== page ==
To detect recent infection (IgM), all samples were tested using ID screen RVF IgM ELISA (ID-Vet Innovative Diagnostics, Grabels, France), as per manufacturer’s instructions. The test was valid when the mean corrected value of the positive control OD (ODNC) was greater than 0.35 and the ratio of the mean corrected values of the positive and negative controls (ODNC and ODPC) was greater than 3. The sample was considered positive when the percentage of positivity was greater than or equal to 50%, doubtful when between 40% and 50%, and negative when less than or equal to 40%. All doubtful samples were considered as negative in this study.
3.3. Molecular Test
The QIAamp UltraSens Virus Kit provided by QIAGEN® is designed for rapid, highly sensitive, and efficient recovery of viral RNA and DNA from plasma or serum. QIAamp UltraSens was used for the detection of viral nucleic acids in positive IgM serum following the manufacturer’s instructions. The SuperScript™ One-Step reverse transcriptase polymerase chain reaction (RT-PCR) with Platinum® Taq provided by Invitrogen life technologies (Invitrogen, USA) was used to run RT-PCR. The sequences of the set of primers used were NSa: CCTTAACCTCTAATCAAC and NS2g: TGATTTGCAGAGTGGTCGTC.
PCR amplification was completed using an Gen Amp® machine (PCR System 9700, Singapore) as follows: 50°C for 30 minutes: 1 cycle; 95°C for 10 minutes: 1 cycle; 95°C for 15 seconds, 50°C for 30 seconds, 72°C for 45 seconds: 40 cycles; 72°C for 5 minutes: 1 cycle. 10μl of the amplified product was visualized on 1% of agarose gel with ethidium bromide staining under UV light.
3.4. Statistical Analysis
Data from the competition and Capture ELISA were analyzed using Statistical Package for Social Sciences (SPSS) version 15.0 and Excel (MS Excel 2007) to calculate the percentage of RVF antibodies. Herds, age, and territory were used as explanatory factors. Confidence intervals of the proportions of detected antibodies were calculated at 95% confidence and a 5% level of significance was used. Chi-square (χ2) was used to detect any association between antibody detection and herds, ages (1–3 and >3–7 years), and location.
A total of 450 sera samples were analyzed, among which 28 were positive for RVFV-IgG antibodies. This finding represents an anti-RVF IgG antibodies prevalence of 6.22% (95% CI 4.25-8.97) as shown in Table 1. An anti-RVF IgG antibodies prevalence of 12.67% (95% CI 7.80-19.07) and 6% (95% CI 2.78-11.08) were calculated for North Kivu and Ituri provinces, respectively. None of the sera collected in South Kivu was positive for anti-RVF IgG antibodies. There was a significant difference (p<0.05) in prevalence between North Kivu and Ituri provinces. Within North Kivu province, there was no statistically significant difference in the prevalence (p=0.81, χ2:1.61) among territories. However, statistical differences were observed (χ2:13.47, p<0.0012) among the territories of Ituri province. There was no significant difference in prevalence between male and female cattle (RR: 0.2491 [0.0356-1.7446], χ2: 2.5468, p=0.111) as shown in Tables 2 and 3.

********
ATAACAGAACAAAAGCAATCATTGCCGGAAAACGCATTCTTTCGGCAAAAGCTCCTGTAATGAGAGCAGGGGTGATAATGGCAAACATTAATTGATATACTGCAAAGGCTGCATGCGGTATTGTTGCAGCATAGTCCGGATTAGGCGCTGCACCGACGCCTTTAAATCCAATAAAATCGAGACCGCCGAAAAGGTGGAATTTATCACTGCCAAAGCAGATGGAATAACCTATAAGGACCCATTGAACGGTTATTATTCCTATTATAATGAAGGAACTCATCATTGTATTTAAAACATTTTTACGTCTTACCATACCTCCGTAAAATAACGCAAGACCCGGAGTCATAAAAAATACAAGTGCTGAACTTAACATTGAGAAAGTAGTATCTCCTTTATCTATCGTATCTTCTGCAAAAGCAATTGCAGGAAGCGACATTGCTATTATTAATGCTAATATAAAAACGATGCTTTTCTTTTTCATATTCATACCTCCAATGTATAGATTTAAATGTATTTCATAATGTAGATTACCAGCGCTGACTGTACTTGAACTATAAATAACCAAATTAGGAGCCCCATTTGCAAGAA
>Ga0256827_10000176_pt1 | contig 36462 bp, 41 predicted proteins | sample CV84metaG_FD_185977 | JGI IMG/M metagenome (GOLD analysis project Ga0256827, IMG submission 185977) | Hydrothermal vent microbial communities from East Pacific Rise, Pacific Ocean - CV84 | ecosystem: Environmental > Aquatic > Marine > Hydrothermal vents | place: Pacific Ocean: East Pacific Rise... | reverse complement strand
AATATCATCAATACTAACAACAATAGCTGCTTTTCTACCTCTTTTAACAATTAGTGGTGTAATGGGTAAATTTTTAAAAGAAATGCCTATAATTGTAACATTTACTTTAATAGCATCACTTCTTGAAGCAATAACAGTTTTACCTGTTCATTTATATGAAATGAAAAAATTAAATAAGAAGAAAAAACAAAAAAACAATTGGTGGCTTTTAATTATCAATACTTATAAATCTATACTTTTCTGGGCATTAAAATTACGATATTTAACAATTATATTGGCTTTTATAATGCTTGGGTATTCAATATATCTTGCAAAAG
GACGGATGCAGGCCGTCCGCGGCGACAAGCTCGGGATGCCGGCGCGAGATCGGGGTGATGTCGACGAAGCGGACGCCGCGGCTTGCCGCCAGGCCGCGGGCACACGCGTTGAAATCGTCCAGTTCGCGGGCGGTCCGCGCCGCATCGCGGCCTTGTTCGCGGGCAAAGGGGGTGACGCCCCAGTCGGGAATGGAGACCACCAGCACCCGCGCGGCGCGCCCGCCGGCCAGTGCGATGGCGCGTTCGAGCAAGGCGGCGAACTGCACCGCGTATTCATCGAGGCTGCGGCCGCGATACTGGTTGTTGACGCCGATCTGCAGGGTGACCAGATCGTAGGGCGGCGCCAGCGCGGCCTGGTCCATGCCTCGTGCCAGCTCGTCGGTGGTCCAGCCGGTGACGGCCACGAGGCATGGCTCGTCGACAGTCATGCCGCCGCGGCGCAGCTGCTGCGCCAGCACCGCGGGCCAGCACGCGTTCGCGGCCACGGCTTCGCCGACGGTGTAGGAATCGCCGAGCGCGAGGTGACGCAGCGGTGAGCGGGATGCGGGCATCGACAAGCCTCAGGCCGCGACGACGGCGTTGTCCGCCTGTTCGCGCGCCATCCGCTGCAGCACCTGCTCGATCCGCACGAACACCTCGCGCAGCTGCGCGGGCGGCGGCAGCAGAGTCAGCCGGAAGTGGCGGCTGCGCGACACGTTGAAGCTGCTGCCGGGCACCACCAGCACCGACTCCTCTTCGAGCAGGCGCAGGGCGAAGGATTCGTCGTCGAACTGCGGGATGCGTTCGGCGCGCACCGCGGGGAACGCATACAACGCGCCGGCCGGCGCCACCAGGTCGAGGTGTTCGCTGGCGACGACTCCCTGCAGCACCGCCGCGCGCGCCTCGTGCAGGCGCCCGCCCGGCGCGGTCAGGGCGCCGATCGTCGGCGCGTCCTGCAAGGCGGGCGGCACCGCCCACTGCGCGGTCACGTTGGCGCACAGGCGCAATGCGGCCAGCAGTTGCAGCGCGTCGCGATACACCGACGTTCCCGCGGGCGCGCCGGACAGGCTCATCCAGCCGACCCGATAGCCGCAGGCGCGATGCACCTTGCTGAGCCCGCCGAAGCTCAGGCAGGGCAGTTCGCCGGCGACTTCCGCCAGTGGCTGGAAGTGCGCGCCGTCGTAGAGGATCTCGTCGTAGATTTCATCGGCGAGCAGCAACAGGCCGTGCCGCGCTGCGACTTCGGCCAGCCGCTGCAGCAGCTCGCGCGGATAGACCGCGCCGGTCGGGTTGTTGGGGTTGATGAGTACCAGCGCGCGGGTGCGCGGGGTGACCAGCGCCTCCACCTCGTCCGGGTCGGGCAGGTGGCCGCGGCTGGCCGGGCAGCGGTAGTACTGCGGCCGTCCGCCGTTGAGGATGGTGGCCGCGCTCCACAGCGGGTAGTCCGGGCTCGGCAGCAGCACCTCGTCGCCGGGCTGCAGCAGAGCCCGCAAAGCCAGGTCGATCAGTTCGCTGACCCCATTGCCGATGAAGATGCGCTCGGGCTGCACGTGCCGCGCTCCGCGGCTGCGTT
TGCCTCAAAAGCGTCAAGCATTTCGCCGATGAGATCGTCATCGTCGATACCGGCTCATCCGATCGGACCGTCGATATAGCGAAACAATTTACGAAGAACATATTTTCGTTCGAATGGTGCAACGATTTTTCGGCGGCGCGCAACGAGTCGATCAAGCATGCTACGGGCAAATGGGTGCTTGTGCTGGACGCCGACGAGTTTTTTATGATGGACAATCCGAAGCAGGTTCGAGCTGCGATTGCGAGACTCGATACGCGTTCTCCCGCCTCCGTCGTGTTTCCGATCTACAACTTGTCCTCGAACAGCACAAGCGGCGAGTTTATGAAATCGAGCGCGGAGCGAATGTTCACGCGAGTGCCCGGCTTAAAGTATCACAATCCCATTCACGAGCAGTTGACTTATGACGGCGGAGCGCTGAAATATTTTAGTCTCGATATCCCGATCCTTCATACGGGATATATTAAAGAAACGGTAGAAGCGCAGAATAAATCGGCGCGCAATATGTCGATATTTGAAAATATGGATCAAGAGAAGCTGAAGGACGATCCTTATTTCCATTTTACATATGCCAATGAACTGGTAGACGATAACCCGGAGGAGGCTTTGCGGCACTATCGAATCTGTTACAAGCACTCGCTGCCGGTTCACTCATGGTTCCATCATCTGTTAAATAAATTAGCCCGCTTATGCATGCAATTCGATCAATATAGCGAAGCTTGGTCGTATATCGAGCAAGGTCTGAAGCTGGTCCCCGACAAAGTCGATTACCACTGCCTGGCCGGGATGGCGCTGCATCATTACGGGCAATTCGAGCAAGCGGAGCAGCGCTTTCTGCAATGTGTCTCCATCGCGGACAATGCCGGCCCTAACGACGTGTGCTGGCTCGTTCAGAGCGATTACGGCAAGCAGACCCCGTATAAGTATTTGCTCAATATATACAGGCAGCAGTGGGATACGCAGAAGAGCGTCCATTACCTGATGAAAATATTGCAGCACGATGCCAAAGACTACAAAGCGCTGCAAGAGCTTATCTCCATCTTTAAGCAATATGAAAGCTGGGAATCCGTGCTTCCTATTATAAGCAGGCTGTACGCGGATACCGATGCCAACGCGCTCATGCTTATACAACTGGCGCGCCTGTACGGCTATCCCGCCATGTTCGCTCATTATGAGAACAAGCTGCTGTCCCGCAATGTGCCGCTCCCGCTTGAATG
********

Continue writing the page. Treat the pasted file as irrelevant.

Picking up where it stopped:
All samples collected were screened for IgM ELISA. The results showed that 1.8% (8/450) of cattle had anti-RVF IgM antibodies. In North and South Kivu provinces 2.0% (3/150) of cattle had anti-IgM antibodies while, respectively, compared to 1.3% (2/150) that was obtained in Ituri province. No statistical difference (χ2: 0.254, p>0.880) was observed in those three provinces. None of the positive anti-RVF IgM samples (n= 8) was positive for viral RVFV RNA using RT-PCR.
This study was designed to investigate the circulation of RVF in the Occidental border of Rift Valley. In DRC this area comprises three provinces: Ituri, North Kivu, and South Kivu. In total 450 head of cattle were screened for the presence of anti-RVF IgG antibodies and anti-RVF IgM antibodies, and positive anti-RVF IgM samples were analyzed for the presence of RVFV RNA using RT-PCR technique. Anti-RVF IgG ELISA technique was used to assess the level of exposition of cattle to RVFV in the region since antibodies last for a long period of time while anti-RVF IgM and RT-PCR techniques served for the detection of recent infections.